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The Science of Where


At the 2017 Esri Public Sector CIO Summit, I was introduced to a new concept -- the science of where – that I found very powerful. The premise of the concept is that everything that moves or changes can be measured, hard data representing the science.  Consider also that virtually everything local governments do is location-based.  Whether it’s repairing potholes, planning tree maintenance, or influencing policy decisions for economic development, local governments manage the where. Taken to together, we have the science of where. While most local government officials don’t think of themselves as scientists, the analysis of data makes them all scientists.  In some sense, local government professionals are researchers and explorers, looking for new ways to address community challenges.  That sense of curiosity and willingness to drill down through data to learn what it can tell us also enables real innovation to take place in local government.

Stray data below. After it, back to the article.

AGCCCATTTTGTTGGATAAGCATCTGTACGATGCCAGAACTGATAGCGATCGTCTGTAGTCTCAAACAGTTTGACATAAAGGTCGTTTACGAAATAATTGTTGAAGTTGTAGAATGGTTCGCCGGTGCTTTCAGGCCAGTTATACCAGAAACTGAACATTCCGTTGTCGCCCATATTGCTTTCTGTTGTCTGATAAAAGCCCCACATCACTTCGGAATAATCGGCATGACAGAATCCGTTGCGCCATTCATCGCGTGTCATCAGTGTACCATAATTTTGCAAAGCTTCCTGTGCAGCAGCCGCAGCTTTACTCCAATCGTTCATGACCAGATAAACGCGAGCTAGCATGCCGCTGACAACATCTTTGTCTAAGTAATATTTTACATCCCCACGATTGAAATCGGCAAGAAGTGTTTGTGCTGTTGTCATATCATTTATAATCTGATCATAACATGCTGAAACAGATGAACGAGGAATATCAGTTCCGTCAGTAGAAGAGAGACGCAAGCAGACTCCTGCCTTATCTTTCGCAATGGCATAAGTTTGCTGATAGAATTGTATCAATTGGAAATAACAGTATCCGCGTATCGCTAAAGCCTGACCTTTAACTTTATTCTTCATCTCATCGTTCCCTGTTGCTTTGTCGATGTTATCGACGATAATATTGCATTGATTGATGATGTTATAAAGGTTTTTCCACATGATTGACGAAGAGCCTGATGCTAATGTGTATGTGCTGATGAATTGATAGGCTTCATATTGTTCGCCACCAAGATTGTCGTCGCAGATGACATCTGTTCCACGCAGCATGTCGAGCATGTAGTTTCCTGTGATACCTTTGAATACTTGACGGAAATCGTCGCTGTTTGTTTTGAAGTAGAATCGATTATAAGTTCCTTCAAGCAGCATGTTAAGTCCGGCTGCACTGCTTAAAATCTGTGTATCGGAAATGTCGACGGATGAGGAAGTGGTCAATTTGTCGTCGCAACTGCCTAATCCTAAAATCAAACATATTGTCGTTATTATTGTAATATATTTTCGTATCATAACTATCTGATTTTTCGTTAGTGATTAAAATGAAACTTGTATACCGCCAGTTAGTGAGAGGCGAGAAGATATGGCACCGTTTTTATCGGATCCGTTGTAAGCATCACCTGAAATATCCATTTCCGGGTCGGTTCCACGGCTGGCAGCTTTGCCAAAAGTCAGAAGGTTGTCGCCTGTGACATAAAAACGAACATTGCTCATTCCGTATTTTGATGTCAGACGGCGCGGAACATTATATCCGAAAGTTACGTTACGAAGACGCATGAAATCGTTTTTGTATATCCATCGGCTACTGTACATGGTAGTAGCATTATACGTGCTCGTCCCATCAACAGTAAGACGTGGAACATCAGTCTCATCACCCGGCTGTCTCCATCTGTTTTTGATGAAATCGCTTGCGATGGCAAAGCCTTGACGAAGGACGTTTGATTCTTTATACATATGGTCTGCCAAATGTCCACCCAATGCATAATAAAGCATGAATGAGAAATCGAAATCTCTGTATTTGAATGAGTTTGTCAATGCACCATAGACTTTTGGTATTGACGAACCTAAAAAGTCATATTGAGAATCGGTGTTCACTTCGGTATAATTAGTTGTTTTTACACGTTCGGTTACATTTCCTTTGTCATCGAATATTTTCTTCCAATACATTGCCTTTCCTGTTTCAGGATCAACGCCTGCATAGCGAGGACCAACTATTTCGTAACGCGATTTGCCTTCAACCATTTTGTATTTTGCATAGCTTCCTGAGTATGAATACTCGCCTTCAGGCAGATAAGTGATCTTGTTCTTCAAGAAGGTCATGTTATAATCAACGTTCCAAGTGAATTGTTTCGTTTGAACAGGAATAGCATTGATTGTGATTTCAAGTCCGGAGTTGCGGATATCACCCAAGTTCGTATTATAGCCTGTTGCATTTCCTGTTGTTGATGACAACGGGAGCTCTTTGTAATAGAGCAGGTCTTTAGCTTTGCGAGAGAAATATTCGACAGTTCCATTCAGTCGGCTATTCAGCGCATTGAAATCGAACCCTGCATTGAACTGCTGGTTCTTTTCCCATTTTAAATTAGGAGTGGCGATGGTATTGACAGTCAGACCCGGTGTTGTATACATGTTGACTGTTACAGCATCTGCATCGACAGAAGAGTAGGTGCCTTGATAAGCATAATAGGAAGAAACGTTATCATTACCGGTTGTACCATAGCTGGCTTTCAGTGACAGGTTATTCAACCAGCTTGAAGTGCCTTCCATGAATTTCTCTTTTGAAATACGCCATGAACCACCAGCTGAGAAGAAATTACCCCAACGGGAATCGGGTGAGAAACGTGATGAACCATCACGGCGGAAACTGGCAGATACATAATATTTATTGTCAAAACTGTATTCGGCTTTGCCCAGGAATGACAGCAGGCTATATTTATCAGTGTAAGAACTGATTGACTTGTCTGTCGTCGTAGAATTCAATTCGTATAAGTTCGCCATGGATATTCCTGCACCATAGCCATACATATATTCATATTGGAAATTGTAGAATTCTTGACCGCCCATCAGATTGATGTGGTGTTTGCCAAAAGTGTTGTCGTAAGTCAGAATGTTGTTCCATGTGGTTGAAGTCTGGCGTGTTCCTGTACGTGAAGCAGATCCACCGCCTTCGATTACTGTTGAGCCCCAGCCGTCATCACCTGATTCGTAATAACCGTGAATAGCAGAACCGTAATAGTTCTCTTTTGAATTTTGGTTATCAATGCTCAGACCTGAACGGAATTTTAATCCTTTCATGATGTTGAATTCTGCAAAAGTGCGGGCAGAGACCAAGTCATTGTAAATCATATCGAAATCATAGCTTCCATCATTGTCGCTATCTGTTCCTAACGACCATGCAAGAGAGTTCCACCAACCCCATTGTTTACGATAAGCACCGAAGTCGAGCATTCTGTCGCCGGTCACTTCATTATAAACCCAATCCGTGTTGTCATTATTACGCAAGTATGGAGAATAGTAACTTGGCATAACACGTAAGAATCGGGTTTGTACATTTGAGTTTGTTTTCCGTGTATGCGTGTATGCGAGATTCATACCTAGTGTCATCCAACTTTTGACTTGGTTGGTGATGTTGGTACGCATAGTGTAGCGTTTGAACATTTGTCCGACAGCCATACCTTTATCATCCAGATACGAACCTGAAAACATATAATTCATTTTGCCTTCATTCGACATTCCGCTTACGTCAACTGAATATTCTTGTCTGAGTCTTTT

GIS technology supports the science of whereby enabling local government professionals to link available data to specific geospatial locations.  But GIS goes beyond being solely a technology initiative that generates billions of maps online each day.  It also provides a framework and a process that allows local government GIS users to work together to solve problems and innovate.  Local government works with numerous technology systems to capture data that enables the delivery of services to residents daily.  

Opening up and sharing data within the local government organization as well as the public through open data portals gives GIS users an opportunity to experiment with the data and to create new tools and resources for decision-making. GIS enables users to access a broad range of different types of data that can be combined in new ways, for example, addressing urban food desserts by determining optimal locations for community garden sites in relationship to current homeless services and public housing sites. 

The science of where represents a new way of thinking about how local government professionals can work together to improve the delivery of services to their citizens.

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